Tom Hardy and Woody Harrelson navigate toxic relationships in this off-kilter superhero rom-com
Remember those weird-concept romantic comedies from the 80s? You know, the ones where a guy falls in love with a mannequin possessed by the soul of an Egyptian mummy, or a woman assumes a stranger’s identity just by wearing her jacket? The kind of bizarre B-movies they used to release back when studios still made original IP with budgets under $100 million. Movies where the plot falls apart under the slightest scrutiny but manages to coast off of the sheer charisma of its leads as they get mixed up in wacky situations and fall in love along the way.
The original 2018 film Venom and its new, pandemic-delayed sequel Venom: Let There Be Carnage both share DNA with these kooky cinematic ancestors. The romantic chemistry between Tom Hardy’s reporter Eddie Brock and the alien symbiote Venom (also voiced by Hardy) in the original film was palpable to audiences and critics alike, though probably not an intentional choice on the part of the filmmakers. In Let There Be Carnage, however, director Andy Serkis gleefully leans into the concept of a man navigating an odd-couple relationship with a foul-mouthed extra-terrestrial organism that lives in his body and gives him superhuman abilities. Less interested in plot than in using its peculiar premise as a launching pad for the romance between its two leads, Venom: Let There Be Carnage is a mid-budget romantic comedy masquerading as a $100 million superhero movie.
The original film ended with Eddie breaking off his relationship with fiancée Anne (Michelle Williams, returning for the sequel with cheerful indulgence) in order to commit to his relationship with Venom. At the start of Let There Be Carnage, the couple’s honeymoon appears to be over. Venom, who manifests as a disembodied head with tentacles sprouting from Eddie’s back, is restless with his mopey and reclusive host/partner. Venom wants to be out in the streets fighting crime (especially if it means he gets to bite people’s heads off), but Eddie prefers to keep a low profile. So when notorious serial killer Cletus Kasady (Woody Harrelson) asks Eddie for an exclusive interview, it’s Venom who leaps at the chance for some real detective work out in the field.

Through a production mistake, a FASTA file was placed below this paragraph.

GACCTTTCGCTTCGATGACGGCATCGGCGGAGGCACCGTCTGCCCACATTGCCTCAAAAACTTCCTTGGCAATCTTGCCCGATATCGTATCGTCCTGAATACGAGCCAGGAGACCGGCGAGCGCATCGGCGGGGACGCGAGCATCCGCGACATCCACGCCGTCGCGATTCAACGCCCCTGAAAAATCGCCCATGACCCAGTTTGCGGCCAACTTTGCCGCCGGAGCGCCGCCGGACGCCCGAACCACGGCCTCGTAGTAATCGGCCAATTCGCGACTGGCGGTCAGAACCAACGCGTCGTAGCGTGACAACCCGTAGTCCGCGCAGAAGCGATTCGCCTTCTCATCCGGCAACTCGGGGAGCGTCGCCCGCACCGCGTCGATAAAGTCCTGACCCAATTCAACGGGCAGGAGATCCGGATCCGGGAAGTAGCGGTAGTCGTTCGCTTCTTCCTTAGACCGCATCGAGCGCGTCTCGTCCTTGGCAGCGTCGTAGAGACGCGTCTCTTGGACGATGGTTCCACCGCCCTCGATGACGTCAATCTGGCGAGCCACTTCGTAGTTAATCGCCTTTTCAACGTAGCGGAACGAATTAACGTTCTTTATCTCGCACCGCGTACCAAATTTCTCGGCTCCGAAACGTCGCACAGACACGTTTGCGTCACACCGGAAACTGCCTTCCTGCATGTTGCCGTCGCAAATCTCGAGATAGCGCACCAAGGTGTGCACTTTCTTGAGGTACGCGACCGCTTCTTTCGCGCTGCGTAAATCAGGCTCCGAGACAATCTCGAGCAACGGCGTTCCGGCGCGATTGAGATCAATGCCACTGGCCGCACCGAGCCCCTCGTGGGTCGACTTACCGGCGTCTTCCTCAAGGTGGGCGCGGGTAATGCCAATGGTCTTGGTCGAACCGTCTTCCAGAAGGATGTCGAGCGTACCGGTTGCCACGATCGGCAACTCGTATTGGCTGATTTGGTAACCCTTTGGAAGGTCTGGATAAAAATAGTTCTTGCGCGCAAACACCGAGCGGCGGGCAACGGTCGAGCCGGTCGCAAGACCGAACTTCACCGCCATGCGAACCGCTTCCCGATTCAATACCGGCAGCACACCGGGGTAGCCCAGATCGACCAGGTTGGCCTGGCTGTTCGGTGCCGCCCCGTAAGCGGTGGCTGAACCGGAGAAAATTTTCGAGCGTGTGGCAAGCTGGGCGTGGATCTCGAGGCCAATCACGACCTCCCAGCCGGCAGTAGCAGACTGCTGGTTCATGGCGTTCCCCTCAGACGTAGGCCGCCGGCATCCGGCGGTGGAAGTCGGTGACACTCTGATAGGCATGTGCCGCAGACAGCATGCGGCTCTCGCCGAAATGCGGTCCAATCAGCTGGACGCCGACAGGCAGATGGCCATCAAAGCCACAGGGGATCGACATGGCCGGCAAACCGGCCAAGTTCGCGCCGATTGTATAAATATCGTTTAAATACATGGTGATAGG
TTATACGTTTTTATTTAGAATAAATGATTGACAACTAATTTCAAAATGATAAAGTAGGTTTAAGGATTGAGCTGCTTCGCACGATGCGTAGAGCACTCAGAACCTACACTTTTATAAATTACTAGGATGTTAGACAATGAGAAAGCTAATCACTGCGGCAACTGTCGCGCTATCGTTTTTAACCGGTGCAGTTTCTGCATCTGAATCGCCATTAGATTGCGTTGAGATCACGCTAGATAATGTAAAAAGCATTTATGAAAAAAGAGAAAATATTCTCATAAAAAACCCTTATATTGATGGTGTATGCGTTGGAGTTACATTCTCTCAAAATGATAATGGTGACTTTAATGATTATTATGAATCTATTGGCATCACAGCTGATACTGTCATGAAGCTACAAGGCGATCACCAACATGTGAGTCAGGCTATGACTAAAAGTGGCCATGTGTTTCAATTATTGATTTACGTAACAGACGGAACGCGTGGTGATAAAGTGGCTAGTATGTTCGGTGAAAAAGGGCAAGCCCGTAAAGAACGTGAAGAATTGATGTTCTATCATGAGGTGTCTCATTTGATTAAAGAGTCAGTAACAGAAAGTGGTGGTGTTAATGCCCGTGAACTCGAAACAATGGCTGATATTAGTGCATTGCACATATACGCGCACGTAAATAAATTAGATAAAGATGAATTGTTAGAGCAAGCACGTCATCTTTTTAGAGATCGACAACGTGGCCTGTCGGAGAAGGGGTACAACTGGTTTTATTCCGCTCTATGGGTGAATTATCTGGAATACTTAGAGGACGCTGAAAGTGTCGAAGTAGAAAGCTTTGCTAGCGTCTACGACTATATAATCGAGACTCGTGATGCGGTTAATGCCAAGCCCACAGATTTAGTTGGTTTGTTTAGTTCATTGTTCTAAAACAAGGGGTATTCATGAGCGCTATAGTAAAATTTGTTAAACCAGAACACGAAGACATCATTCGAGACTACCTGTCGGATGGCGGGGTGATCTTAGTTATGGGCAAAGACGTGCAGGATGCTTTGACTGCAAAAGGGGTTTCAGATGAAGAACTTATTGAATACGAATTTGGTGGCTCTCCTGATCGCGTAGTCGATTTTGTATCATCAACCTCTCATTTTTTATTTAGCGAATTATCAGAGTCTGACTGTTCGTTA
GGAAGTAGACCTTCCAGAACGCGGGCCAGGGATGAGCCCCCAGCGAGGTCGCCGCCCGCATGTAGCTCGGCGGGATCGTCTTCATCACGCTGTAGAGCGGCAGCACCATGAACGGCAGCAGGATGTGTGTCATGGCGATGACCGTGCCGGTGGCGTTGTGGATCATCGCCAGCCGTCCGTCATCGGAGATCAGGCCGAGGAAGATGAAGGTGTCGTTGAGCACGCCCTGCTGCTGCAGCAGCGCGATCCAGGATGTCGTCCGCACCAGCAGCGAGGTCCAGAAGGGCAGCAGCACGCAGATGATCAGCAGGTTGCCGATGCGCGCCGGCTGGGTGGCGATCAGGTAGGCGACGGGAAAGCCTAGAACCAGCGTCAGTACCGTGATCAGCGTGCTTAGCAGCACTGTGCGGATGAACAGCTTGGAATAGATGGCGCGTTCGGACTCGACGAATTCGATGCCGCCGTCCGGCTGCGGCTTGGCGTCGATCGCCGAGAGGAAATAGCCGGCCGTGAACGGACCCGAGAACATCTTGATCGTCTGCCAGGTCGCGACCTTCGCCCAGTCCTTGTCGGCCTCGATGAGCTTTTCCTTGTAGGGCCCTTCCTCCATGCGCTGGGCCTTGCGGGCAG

Eddie and Venom aren’t the only ones with relationship problems, however. A prologue offers a glimpse of teenaged Kasady (Jack Bandeira) at a prisonlike reform school as he comforts the love of his life, Frances (Olumide Olorunfemi), who possesses the unique ability to emit a destructive sonic shriek. The couple are ripped apart when Frances is shipped off to a sinister government research facility. Years later and on death row, Kasady, who speaks in riddles and poems, plans to use Eddie’s newspaper column to send a secret message to Frances (played as an adult by Naomie Harris with scenery-chewing zeal).
During one of their interviews Kasady bites Eddie and ingests some of Venom’s, uh, essence, which eventually mutates into a separate symbiote that names itself Carnage (again voiced by an electronically-altered Harrelson). How exactly does Venom’s essence spawn a separate entity with a totally unique personality? Why is that entity more powerful than Venom for no apparent reason? Who knows! These are not questions the movie is interested in answering, because they have nothing to do with the romance between Eddie and Venom.